Brookhoff picked up Dognin accessories, a Paris label in its first season. Looks included red and black totes lined with a black and white herringbone tweed from French fabric house Dormeuil and with other shaped handbags, lined either in the tweed or suede. The bags wholesale between $80 and $127. Designer Luc Dognin, who once worked at Celine, said he also took orders from Legacy in New York and The Tiny Jewel Box in Washington. The Clueless accessories line, a younger, less expensive line from Hong Kong’s Babe, was also in its first season. There were small, unstructured beaded bags for day and evening and amusing knit bags with embroidery. The bags, made in China, have a wholesale range of $30 to $45.
The Tranoi show ran for four days at the Bourse de Commerce, and included first-timer participant Diane Von Furstenberg. Her prints drew buyers to the company’s stand, according to Astrid Martheleur, vice president of sales for Diane Von Furstenberg Studio LP.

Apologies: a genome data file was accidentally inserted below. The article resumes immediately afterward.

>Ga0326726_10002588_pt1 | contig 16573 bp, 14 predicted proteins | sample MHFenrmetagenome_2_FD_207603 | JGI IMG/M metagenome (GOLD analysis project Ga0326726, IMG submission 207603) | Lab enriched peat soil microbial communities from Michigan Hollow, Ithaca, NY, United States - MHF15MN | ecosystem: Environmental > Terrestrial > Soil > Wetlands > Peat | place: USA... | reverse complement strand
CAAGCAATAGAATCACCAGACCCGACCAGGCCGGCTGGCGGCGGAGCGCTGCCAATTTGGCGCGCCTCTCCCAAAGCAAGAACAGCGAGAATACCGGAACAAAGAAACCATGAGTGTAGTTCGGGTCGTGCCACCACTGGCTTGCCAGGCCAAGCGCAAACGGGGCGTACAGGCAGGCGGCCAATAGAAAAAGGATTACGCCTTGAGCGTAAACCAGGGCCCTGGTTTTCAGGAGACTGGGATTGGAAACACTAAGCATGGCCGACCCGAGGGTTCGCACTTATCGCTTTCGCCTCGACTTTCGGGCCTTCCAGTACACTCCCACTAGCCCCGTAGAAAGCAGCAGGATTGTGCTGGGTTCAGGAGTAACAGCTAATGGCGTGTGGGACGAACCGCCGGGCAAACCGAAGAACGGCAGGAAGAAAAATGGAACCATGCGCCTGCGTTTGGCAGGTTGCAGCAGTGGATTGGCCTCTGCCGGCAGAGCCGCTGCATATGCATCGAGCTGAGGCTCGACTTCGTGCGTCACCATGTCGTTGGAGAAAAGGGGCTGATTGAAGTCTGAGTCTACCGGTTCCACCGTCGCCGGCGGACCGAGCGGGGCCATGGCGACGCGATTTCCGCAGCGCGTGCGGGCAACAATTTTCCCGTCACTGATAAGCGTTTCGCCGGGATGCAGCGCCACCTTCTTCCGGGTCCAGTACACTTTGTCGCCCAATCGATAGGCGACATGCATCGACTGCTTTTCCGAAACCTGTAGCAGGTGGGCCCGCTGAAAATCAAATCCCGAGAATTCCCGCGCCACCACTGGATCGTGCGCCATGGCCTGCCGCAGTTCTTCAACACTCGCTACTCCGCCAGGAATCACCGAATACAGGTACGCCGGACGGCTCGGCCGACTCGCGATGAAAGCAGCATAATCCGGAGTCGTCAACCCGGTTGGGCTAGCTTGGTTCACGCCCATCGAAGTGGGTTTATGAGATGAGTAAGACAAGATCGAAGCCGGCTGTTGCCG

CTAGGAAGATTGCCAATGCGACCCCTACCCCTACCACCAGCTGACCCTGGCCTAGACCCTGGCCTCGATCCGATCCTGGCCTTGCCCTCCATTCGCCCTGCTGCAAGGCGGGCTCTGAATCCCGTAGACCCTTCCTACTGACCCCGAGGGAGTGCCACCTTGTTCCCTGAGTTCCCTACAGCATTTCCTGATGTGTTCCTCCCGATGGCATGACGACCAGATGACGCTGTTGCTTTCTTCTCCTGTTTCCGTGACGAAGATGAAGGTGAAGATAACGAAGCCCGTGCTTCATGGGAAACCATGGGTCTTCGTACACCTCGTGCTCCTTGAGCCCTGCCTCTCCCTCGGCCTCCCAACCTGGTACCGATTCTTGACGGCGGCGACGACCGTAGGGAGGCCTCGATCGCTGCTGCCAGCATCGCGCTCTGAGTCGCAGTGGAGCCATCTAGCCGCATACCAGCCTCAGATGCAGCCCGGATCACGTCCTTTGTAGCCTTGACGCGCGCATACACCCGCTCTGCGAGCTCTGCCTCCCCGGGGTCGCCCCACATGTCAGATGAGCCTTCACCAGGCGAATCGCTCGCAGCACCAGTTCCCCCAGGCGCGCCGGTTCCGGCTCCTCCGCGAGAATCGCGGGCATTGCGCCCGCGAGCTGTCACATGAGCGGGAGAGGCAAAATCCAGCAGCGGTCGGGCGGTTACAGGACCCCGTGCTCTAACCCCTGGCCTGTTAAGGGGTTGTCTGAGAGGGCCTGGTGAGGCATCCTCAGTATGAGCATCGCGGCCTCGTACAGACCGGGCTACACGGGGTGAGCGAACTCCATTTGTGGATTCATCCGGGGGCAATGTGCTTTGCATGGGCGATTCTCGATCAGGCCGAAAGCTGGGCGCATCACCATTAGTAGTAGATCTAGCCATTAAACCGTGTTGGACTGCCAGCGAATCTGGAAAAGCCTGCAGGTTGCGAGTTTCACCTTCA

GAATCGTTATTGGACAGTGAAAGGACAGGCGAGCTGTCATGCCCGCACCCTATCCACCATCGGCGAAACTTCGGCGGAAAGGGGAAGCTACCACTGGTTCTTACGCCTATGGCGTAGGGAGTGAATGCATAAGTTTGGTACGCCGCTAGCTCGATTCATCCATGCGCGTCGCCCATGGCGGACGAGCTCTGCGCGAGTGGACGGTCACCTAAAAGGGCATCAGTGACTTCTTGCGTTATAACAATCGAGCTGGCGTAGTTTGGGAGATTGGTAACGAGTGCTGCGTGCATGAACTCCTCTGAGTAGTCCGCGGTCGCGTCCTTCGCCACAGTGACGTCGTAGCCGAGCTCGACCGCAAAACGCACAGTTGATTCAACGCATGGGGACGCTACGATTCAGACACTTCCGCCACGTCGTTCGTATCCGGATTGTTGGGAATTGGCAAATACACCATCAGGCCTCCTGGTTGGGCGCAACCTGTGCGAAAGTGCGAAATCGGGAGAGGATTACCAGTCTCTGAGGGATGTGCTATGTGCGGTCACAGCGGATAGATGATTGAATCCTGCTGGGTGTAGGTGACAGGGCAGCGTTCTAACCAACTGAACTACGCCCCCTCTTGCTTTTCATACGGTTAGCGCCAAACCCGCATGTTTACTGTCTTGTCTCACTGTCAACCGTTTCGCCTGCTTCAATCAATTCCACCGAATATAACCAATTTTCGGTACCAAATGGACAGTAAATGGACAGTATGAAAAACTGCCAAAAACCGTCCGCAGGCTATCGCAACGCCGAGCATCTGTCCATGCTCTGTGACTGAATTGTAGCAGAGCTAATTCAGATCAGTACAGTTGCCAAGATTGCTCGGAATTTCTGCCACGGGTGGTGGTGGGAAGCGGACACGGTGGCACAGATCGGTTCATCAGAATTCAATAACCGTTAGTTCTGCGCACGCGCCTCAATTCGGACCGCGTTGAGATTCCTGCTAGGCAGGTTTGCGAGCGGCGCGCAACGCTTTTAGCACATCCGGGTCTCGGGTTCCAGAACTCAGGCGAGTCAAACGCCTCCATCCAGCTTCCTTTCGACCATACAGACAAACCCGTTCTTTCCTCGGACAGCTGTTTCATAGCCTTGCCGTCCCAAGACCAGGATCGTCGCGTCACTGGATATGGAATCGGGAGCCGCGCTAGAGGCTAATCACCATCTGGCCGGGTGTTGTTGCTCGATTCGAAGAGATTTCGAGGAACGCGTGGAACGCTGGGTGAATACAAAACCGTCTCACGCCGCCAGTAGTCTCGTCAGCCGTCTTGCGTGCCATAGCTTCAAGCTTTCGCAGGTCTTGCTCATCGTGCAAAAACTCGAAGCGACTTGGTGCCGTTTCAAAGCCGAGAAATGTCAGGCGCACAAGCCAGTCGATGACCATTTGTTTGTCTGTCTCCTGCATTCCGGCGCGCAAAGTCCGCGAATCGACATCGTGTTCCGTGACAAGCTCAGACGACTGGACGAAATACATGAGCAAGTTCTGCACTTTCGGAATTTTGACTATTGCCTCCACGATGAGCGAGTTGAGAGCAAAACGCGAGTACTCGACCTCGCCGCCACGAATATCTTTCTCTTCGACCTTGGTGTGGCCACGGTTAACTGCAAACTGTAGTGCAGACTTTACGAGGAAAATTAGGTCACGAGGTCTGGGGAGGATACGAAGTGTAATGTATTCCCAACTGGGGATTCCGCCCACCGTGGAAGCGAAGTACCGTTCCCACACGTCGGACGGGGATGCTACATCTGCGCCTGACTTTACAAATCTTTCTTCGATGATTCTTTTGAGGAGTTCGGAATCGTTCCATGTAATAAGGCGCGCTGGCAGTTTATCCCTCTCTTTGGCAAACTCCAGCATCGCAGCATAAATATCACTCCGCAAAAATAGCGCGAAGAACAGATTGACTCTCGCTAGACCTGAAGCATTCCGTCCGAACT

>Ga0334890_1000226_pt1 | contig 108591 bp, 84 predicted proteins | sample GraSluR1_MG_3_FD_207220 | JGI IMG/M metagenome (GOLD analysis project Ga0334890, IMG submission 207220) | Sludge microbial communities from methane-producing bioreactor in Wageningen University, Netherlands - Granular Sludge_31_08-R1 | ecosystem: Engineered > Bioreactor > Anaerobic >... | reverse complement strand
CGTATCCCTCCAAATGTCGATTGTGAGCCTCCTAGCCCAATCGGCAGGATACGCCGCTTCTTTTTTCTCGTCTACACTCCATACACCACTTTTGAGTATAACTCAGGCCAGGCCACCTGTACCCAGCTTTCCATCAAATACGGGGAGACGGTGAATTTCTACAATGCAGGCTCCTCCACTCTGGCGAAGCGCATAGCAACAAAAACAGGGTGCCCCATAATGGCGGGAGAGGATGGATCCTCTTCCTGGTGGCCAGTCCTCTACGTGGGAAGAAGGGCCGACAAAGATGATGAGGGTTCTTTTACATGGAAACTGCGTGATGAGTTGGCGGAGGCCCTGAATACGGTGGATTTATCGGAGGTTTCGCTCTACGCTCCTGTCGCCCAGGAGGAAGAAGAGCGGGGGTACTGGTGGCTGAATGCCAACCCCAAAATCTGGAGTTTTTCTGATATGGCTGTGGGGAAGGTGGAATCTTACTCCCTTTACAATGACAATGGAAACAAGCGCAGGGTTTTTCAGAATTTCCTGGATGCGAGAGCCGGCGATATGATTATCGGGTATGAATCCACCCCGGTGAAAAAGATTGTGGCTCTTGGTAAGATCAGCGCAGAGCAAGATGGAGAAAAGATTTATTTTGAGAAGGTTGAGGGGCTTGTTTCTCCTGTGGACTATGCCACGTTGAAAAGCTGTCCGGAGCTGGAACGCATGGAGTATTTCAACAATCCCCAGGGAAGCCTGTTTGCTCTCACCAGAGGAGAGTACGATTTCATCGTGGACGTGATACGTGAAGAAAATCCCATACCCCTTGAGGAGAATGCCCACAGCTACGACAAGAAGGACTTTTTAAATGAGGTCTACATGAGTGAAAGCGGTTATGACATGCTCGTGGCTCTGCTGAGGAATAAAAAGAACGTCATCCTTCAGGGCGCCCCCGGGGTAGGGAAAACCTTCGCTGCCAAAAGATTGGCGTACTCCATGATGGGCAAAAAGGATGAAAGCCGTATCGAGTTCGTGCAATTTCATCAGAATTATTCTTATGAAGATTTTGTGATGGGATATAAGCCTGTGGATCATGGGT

“Tranoi is an exclusive trade show, and it validates us as a design resource,” Martheleur said. She noted that the Von Furstenberg name didn’t enjoy the kind of familiarity here that it does in the U.S., and the dresses and separates had to prove themselves on international turf. The goal at the show was to get new non-American clients to expand a roster that already includes Joseph and Browns in London, Colette in Paris and Joyce in Hong Kong. At Tranoi, the label picked up orders from Greece, Italy, Saudi Arabia and Kuwait, and broadened U.K. sales outside London.
“Even domestic accounts that don’t buy us at home bought us here, like Ruth Shaw in Baltimore,” Martheleur noted with some surprise.